by Sophia Pollalis ATC, CSCS

If you have a teenager at home, you may be familiar with the term “imposter” from the game Among Us. Among Us is a multiplayer game that can be played across platforms and networks that involves communication, task completion, and deception. In the game, you guess who a crewmate is and who is an imposter, similar to playing the live party game Mafia, before the imposters kill the entire crew. This is where the term “sus” came from, as in “orange is totally sus(pect)” to be the imposter. As an imposter, your job is to be on the down low and blend in without being caught.

Recently, I have been feeling very imposter-like, especially at work. It’s been very quiet (knocks on wood) so I haven’t had a lot of injuries to deal with. Doing my job brings me my sense of worth. In the past 3 weeks or so, I’ve had a handful of minor injuries pop up that I’ve easily dealt with and received praise from parents for helping their kids. I graciously receive their praise but inside I’m telling myself “I’m just doing my job” or “yea, but I did the bare minimum” or “someone else could have done a better job”. As a millennial that works with and enjoys mocking said teenagers, in my brain I’m totally sus.

Imposter syndrome is believing that you aren’t as competent as others think you are or as competent as you should be, usually based on intelligence or achievement. It is completely internal and can affect anyone. It’s not telling yourself that you’d like to get more education, it’s telling yourself you have a master’s degree, why aren’t you performing any better than this. It’s constantly doubting your abilities to complete tasks, even though you’ve been doing the same job for five years. It’s only feeling successful when you achieve external validation and beating yourself up when you don’t meet your own high standards. It’s over preparing, over explaining, and working harder than necessary to cover up your feelings of fraud. It’s “being lucky” or “in the right place at the right time” that contributes to your success. And it’s overwhelming.

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Imposter syndrome tends to be a high achiever trait, and approximately 70 percent of all adults will experience it at some point in their life. Perfectionism is a closely related trait, where people feel like they have to be performing at 110% and firing on all cylinders at all times. Sometimes imposter syndrome can be triggered by failure or achievement like getting a promotion. While both men and women experience imposter syndrome, it tends to be more prevalent in women, especially women of color. Society has told women that in order to succeed and be seen, we must be exceptional at all times and show no faults. We must be better than everyone else in order to deserve our position. This is simply not true. Our fears are valid, we are imperfect beings, we are human. We can only do our best with our resources and knowledge we have and learn from our mistakes and reach for our goals.

Last year (2019) was the first time I did an end of year reflection and review. I was amazed at the things I had accomplished and survived through, even though many of the items on my list were small. Unlike previous years when I finished big things like grad school or getting my first big girl job, I was still super proud of myself for having things like, I finished my third half marathon, or I got a dog. Toward the end of 2020, one of the tasks my therapist and I came up with was to start celebrating small victories and accomplishments, even if it was just doing the dishes. High five yourself, do a little happy dance, come up with a reward system that works for you. Sometimes I get so caught up in the future and things I have not yet accomplished that I feel worthless for not starting those tasks yet. It is a vicious cycle of feeling like you’re not enough and wanting to be so much more.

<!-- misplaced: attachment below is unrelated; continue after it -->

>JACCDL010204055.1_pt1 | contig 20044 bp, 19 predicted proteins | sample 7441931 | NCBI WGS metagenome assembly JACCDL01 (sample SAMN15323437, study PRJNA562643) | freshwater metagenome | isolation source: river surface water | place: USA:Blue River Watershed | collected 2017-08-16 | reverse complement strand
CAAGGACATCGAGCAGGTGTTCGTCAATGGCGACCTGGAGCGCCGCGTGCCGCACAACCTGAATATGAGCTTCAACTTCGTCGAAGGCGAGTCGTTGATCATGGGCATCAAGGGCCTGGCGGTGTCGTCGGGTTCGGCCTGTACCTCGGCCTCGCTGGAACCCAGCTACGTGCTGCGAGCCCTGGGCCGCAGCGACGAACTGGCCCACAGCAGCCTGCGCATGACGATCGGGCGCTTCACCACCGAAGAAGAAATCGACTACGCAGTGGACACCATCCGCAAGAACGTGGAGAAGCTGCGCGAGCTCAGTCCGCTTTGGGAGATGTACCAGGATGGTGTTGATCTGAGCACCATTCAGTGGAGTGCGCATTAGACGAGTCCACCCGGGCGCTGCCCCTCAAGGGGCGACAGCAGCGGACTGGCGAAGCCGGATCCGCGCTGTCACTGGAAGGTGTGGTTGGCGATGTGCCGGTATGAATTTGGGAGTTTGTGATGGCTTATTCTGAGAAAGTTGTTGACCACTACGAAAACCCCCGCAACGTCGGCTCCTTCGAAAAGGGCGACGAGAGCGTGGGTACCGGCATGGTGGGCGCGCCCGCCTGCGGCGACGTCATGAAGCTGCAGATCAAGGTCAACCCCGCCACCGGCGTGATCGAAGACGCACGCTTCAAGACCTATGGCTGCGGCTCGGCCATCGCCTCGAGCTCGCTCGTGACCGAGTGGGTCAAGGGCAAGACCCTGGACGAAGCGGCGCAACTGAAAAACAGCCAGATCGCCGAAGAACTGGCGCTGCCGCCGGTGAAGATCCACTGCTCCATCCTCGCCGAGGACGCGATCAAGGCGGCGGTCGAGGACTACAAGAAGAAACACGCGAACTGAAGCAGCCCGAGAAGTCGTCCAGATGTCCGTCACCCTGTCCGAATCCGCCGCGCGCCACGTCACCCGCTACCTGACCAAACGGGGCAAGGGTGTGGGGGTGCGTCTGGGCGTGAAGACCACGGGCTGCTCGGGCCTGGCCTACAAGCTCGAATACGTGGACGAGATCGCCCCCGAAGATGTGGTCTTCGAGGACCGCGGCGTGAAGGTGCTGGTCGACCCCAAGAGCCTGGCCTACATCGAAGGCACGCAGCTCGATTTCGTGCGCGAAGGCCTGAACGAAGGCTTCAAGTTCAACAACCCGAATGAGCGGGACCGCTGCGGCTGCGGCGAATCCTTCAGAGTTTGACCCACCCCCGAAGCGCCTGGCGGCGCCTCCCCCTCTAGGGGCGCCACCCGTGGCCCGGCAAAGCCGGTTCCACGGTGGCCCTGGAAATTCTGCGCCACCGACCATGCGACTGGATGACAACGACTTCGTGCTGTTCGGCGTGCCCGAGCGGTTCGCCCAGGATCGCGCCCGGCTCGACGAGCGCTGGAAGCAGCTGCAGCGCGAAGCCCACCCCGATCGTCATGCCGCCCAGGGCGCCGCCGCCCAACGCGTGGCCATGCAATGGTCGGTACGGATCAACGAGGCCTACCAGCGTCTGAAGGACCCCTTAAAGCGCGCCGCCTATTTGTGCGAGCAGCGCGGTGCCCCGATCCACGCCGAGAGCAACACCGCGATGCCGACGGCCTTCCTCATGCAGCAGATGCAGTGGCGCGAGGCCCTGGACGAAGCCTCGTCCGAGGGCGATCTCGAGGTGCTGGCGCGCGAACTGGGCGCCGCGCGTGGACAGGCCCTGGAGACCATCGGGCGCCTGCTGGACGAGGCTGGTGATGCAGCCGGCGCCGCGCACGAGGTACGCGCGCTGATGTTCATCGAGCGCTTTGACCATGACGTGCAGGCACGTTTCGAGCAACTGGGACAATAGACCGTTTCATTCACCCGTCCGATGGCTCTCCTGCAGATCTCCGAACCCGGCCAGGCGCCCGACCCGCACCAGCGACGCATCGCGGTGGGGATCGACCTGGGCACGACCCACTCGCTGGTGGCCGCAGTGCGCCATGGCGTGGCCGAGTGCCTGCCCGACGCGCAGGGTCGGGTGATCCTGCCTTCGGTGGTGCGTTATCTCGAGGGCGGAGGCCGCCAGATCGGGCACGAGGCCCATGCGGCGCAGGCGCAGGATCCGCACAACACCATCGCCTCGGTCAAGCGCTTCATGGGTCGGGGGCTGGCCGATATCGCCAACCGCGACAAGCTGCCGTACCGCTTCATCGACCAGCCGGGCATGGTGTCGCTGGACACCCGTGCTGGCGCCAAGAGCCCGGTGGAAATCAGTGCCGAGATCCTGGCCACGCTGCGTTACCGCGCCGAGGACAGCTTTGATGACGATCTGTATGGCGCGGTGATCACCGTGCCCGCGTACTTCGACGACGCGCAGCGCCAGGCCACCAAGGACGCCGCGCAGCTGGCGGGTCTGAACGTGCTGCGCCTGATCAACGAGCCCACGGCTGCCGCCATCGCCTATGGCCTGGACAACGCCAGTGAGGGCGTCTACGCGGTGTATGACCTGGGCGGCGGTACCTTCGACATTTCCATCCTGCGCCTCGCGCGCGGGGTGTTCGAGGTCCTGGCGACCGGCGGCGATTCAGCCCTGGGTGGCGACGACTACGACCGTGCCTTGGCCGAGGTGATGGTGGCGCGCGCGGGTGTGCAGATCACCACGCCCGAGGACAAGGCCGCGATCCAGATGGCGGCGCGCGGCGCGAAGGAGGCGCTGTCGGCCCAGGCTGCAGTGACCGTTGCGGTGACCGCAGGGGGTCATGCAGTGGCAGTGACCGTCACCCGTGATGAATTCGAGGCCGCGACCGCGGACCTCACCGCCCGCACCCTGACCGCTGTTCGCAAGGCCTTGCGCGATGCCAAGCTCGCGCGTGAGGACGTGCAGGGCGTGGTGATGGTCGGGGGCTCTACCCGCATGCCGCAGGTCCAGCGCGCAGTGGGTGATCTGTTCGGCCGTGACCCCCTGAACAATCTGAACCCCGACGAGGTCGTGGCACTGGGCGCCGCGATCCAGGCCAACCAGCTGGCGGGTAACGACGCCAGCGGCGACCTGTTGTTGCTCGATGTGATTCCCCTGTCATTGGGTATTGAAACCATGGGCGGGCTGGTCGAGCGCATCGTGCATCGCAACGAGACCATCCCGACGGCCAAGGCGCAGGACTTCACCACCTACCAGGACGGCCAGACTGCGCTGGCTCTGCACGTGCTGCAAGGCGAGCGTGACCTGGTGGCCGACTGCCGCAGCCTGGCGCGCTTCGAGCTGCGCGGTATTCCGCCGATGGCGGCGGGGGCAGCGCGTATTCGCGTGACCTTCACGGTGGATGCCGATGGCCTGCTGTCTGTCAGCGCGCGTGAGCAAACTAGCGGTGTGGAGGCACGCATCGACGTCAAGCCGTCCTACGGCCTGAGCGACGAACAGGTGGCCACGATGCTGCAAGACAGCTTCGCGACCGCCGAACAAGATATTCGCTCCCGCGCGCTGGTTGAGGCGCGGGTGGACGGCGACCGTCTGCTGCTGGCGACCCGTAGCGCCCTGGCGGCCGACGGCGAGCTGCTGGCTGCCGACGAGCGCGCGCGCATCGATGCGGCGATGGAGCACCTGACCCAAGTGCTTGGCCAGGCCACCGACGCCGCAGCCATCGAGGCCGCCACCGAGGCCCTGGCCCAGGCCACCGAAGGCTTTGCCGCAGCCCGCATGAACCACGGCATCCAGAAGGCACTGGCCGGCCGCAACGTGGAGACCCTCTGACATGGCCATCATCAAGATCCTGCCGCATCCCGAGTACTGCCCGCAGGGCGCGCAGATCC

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Here are some things you can do to bring yourself out of an imposter period.

·         Staying focused on your own achievements and only compare you to yourself is one way to overcome imposter syndrome. Doing a regular reflection and review can be helpful, whether it’s daily, monthly, or yearly.

·         Share your feelings with a trusted friend. When you don’t share, the feelings gnaw at you. Plus, a friend can help you recognize your abilities.

·         Take smaller bites. Just because you can chew with a full mouth does not mean you’re doing it gracefully or that you could keep doing that meal after meal. Smaller bites make big goals or projects easier to digest and help you recognize the small successes you have achieved.

·         Stop comparing yourself to others. I hear this one constantly and honestly, it’s almost not helpful anymore. I know not to compare to others because everyone has different life goals. What becomes difficult is seeing everyone’s “normal” life on social media and comparing to that. Most of the time, people only post the good and the best things in their life, leaving behind the negative and the average. Limit your time on social media. If you’re having a particularly difficult imposter time, get off of social media entirely

1.       https://www.psychologytoday.com/us/basics/imposter-syndrome

2.       https://www.verywellmind.com/imposter-syndrome-and-social-anxiety-disorder-4156469#what-is-imposter-syndrome

3.       https://www.apa.org/gradpsych/2013/11/fraud

4.       https://www.npr.org/2021/01/22/959656202/5-steps-to-shake-the-feeling-that-youre-an-impostor

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